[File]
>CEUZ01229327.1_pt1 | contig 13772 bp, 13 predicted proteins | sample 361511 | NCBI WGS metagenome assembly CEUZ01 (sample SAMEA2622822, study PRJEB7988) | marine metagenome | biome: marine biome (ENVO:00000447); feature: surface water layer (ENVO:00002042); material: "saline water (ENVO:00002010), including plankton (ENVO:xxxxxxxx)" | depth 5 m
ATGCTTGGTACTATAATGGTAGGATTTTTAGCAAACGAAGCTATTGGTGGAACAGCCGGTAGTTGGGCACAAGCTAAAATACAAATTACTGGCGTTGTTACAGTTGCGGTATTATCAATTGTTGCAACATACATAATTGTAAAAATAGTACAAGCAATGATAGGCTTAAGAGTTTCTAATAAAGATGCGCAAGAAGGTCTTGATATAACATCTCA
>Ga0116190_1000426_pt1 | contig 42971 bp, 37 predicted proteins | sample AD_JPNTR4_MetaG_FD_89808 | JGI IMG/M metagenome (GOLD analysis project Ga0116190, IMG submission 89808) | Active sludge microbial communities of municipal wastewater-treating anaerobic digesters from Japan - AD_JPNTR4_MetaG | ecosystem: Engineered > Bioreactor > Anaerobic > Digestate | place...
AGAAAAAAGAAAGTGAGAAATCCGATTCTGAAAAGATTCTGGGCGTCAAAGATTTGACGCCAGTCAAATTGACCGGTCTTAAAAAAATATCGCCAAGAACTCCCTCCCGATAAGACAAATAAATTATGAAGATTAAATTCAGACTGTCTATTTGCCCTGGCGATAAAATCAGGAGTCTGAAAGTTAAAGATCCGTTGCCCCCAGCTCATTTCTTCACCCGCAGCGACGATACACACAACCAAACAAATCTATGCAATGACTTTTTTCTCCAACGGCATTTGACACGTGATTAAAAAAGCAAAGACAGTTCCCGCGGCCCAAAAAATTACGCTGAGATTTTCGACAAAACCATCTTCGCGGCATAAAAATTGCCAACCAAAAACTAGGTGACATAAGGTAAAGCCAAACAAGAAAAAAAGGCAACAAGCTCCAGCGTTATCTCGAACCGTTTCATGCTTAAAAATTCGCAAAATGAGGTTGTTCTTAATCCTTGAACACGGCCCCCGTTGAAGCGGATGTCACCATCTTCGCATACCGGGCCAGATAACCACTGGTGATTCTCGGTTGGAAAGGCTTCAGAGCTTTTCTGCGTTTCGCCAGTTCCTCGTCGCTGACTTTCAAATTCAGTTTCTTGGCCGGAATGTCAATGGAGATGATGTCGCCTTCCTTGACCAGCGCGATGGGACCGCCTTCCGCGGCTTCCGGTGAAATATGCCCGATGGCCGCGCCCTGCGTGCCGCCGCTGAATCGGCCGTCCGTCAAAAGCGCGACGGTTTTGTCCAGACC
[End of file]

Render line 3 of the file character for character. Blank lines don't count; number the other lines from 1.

>Ga0116190_1000426_pt1 | contig 42971 bp, 37 predicted proteins | sample AD_JPNTR4_MetaG_FD_89808 | JGI IMG/M metagenome (GOLD analysis project Ga0116190, IMG submission 89808) | Active sludge microbial communities of municipal wastewater-treating anaerobic digesters from Japan - AD_JPNTR4_MetaG | ecosystem: Engineered > Bioreactor > Anaerobic > Digestate | place...